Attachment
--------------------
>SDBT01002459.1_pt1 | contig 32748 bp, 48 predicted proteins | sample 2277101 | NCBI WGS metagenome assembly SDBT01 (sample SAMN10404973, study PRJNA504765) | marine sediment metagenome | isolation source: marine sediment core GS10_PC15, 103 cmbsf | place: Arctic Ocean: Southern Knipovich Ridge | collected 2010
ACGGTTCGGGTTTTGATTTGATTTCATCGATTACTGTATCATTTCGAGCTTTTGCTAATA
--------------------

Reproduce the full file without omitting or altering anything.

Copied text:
>SDBT01002459.1_pt1 | contig 32748 bp, 48 predicted proteins | sample 2277101 | NCBI WGS metagenome assembly SDBT01 (sample SAMN10404973, study PRJNA504765) | marine sediment metagenome | isolation source: marine sediment core GS10_PC15, 103 cmbsf | place: Arctic Ocean: Southern Knipovich Ridge | collected 2010
ACGGTTCGGGTTTTGATTTGATTTCATCGATTACTGTATCATTTCGAGCTTTTGCTAATA